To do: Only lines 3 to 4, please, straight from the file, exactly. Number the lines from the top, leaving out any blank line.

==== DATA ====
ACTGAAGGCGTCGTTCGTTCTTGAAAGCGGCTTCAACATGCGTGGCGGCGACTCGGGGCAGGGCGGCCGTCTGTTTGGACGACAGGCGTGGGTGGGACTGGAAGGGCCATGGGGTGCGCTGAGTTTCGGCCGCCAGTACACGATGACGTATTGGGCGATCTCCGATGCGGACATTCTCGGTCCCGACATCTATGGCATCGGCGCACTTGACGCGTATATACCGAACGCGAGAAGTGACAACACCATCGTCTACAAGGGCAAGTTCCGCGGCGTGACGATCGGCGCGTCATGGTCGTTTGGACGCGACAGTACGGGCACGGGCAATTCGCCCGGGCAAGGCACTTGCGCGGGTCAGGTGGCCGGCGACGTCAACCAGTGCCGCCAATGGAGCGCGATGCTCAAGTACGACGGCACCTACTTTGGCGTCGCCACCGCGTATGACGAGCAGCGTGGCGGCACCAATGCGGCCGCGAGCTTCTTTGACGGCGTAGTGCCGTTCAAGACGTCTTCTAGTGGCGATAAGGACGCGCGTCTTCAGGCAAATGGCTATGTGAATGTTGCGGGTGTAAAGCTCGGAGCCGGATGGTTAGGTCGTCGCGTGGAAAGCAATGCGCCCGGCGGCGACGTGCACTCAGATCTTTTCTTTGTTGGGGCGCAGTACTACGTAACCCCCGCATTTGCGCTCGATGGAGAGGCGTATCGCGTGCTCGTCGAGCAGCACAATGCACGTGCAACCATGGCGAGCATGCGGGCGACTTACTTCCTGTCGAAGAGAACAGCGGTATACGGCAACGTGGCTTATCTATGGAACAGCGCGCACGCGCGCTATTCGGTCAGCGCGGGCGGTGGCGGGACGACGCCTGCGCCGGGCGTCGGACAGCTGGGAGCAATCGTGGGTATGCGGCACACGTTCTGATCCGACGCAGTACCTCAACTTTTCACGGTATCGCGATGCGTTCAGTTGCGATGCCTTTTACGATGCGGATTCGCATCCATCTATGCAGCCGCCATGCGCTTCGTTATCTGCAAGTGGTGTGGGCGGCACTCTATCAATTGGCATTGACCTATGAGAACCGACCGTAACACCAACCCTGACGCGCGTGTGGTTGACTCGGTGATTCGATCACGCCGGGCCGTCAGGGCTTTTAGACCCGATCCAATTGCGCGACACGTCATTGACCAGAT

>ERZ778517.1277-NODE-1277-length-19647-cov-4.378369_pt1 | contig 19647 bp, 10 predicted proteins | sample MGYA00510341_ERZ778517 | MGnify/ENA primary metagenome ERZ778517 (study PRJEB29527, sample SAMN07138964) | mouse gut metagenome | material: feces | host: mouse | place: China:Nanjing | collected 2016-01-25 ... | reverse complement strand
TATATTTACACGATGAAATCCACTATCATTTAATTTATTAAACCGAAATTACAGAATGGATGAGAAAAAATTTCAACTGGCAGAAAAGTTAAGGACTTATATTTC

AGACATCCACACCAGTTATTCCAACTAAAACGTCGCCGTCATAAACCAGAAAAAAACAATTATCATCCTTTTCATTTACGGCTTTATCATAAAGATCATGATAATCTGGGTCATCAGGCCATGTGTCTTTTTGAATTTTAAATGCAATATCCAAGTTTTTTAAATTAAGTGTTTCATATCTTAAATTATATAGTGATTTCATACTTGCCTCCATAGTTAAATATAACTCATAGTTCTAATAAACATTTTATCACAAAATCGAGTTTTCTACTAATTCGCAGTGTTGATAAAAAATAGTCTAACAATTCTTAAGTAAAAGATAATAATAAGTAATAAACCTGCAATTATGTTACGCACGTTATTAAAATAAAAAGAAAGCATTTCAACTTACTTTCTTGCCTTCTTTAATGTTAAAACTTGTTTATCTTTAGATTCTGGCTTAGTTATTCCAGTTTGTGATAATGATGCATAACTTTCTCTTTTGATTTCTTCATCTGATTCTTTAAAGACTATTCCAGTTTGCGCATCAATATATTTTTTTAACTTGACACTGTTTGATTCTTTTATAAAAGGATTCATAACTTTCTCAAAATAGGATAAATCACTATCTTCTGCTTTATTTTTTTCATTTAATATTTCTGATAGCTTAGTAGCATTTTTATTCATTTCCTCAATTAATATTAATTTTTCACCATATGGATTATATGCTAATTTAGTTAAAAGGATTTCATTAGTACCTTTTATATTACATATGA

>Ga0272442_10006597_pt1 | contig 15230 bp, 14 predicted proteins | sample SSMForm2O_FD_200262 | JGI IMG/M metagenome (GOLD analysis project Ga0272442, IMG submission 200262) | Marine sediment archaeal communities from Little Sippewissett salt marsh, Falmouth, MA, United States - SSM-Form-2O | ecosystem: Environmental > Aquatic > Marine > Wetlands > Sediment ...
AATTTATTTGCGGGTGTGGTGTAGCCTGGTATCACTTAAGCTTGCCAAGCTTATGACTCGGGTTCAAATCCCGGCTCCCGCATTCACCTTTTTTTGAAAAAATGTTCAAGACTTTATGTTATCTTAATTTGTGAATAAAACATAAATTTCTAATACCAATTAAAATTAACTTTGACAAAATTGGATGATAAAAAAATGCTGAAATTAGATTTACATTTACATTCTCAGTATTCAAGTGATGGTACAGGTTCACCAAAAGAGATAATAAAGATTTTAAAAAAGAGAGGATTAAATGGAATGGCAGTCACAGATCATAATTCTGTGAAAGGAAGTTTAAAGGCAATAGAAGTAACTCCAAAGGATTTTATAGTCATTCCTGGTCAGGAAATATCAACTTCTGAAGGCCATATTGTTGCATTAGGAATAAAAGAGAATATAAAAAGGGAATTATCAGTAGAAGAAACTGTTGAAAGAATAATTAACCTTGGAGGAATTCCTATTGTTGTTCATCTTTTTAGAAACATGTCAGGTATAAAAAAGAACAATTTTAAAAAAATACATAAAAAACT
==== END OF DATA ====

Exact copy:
TATATTTACACGATGAAATCCACTATCATTTAATTTATTAAACCGAAATTACAGAATGGATGAGAAAAAATTTCAACTGGCAGAAAAGTTAAGGACTTATATTTC

AGACATCCACACCAGTTATTCCAACTAAAACGTCGCCGTCATAAACCAGAAAAAAACAATTATCATCCTTTTCATTTACGGCTTTATCATAAAGATCATGATAATCTGGGTCATCAGGCCATGTGTCTTTTTGAATTTTAAATGCAATATCCAAGTTTTTTAAATTAAGTGTTTCATATCTTAAATTATATAGTGATTTCATACTTGCCTCCATAGTTAAATATAACTCATAGTTCTAATAAACATTTTATCACAAAATCGAGTTTTCTACTAATTCGCAGTGTTGATAAAAAATAGTCTAACAATTCTTAAGTAAAAGATAATAATAAGTAATAAACCTGCAATTATGTTACGCACGTTATTAAAATAAAAAGAAAGCATTTCAACTTACTTTCTTGCCTTCTTTAATGTTAAAACTTGTTTATCTTTAGATTCTGGCTTAGTTATTCCAGTTTGTGATAATGATGCATAACTTTCTCTTTTGATTTCTTCATCTGATTCTTTAAAGACTATTCCAGTTTGCGCATCAATATATTTTTTTAACTTGACACTGTTTGATTCTTTTATAAAAGGATTCATAACTTTCTCAAAATAGGATAAATCACTATCTTCTGCTTTATTTTTTTCATTTAATATTTCTGATAGCTTAGTAGCATTTTTATTCATTTCCTCAATTAATATTAATTTTTCACCATATGGATTATATGCTAATTTAGTTAAAAGGATTTCATTAGTACCTTTTATATTACATATGA